Did anyone happen to notice the (literal) rainbow that stretched over the Village yesterday? Very appro. Happy 40th anniversary, NYC Pride!
Prom Night in Mississippi is showing at 6:30 p.m. Friday at BAMcinemaFEST. Although the film is slated for HBO at some point this summer, the BAM premiere could be New Yorkers’ only chance to see it on the big screen.
I was lucky enough to catch the film at Sundance 2009 and to have the privilege of getting to know Jessica Shivers and Chasidy Buckley, the film’s two charismatic leading ladies. What follows is my own brief, very lo-fi doc of the events directly before and after the film’s debut.
For more on Prom Night in Mississippi’s Sundance premiere, check out my Jackson Free Press blog.
It all started when I met Jody, randomly taking pictures in Yazoo County. The people, so many of them, were casually hanging outside of Jody’s “Snack Shop,” so I stopped, and he pointed out the Blue Front Cafe. Well-known from Bentonia music lore, the unobtrusive shack, blocked over in concrete and painted half blue, hovers between railroad tracks and an old cotton gin.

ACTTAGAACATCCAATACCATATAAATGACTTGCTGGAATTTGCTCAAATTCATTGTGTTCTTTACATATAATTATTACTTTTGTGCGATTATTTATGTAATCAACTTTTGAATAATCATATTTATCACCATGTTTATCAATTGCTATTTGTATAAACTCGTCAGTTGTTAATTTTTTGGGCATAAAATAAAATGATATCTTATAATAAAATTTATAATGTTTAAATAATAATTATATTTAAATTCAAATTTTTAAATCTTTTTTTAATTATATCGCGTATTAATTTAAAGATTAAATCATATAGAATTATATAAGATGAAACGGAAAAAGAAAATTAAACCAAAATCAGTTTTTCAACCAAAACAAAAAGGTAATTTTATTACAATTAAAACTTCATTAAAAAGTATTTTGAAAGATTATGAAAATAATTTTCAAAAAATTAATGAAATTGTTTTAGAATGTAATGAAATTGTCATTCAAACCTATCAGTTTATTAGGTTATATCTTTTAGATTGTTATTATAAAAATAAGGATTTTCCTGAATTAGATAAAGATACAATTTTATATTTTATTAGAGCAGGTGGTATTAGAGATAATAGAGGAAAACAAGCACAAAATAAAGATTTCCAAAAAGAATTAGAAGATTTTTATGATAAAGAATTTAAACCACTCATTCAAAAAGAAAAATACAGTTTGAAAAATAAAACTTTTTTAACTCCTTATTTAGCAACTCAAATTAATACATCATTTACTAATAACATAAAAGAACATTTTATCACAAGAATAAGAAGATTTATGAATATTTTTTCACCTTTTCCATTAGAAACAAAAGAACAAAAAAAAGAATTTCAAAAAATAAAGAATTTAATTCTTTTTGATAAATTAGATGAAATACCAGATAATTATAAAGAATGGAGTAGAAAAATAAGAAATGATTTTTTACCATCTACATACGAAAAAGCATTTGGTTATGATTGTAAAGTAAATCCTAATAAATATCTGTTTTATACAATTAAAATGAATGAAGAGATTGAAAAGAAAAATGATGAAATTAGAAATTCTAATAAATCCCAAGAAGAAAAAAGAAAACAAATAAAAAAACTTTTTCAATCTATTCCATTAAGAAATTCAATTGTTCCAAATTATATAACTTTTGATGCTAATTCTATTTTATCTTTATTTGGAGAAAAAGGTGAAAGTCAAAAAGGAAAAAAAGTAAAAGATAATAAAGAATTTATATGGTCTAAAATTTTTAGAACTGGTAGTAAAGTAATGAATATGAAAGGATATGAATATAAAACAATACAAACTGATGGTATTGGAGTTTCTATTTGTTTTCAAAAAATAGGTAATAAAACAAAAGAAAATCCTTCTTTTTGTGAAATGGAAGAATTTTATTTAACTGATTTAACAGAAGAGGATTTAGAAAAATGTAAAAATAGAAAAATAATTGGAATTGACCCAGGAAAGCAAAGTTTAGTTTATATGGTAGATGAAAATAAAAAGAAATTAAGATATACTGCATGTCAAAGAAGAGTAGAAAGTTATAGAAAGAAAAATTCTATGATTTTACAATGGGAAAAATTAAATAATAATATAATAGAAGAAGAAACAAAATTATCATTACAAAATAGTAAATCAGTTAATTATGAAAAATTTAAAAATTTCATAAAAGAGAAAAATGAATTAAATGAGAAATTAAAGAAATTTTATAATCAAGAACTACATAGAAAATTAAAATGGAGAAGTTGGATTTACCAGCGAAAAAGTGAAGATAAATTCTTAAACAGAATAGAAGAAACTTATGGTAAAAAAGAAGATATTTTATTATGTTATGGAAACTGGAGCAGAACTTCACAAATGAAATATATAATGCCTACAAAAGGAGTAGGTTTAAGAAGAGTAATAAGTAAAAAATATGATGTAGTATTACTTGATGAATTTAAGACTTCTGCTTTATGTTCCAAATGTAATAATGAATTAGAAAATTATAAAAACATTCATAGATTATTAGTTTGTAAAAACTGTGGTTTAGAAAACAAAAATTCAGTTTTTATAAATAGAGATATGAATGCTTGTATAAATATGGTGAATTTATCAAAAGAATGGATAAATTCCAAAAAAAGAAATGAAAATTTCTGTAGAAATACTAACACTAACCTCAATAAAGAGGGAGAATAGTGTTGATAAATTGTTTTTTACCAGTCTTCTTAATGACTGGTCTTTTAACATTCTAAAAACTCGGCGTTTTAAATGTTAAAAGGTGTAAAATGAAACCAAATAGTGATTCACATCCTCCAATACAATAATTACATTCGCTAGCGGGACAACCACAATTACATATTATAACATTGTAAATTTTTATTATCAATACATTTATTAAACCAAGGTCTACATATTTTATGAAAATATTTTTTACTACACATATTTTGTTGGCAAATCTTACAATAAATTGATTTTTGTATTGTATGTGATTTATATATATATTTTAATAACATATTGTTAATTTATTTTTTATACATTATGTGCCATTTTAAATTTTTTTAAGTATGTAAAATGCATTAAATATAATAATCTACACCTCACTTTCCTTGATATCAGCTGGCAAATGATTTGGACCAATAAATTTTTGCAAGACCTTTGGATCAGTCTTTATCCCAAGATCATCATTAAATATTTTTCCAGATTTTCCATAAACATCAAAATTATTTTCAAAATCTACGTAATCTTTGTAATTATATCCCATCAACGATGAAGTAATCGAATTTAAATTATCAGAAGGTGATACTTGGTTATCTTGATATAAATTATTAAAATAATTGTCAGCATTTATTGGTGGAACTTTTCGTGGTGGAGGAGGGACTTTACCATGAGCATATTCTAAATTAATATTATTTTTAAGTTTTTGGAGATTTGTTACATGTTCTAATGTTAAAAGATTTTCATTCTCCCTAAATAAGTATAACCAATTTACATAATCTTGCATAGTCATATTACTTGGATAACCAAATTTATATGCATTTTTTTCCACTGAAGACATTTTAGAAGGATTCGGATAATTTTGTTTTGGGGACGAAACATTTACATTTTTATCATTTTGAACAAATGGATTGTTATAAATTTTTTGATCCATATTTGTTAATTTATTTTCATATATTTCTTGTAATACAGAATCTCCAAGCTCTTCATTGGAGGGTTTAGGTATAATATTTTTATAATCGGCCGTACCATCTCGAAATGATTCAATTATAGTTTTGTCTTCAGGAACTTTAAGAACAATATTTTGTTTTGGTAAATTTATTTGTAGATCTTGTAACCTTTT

As cinema about cinema, Irma Vep is a self-aware work populated with characters that ironically lack awareness, even as they play themselves.
“It’s very important to be simple. Just be yourself,” real-life director Jean-Pierre Leaud, as fictional director Rene Vidal, tells real-life actress Maggie Cheung, as scripted actress Maggie Cheung.
Maggie tugs on her latex bondage suit, her costume for the remake of the 1915 film, Les Vampires, which is the film within the film. “It’s kind of hard in this,” she responds.
I’m getting a late start with this one.
Bushwisk’s nebulous art scene has been gestating for roughly two years, and now graffitists and members of the ADHD Kids crew, Avoid, Bloke and Faro, have created their first joint installation at Factory Fresh. It closes in four days, so the time to hop the L is now, folks—at least if you want to preview the next decade of art-in-Brooklyn. (Although the show’s very premise, 2012–based on the Mayan calendar’s apocalypse–seems to question if we even have a decade…) Continue reading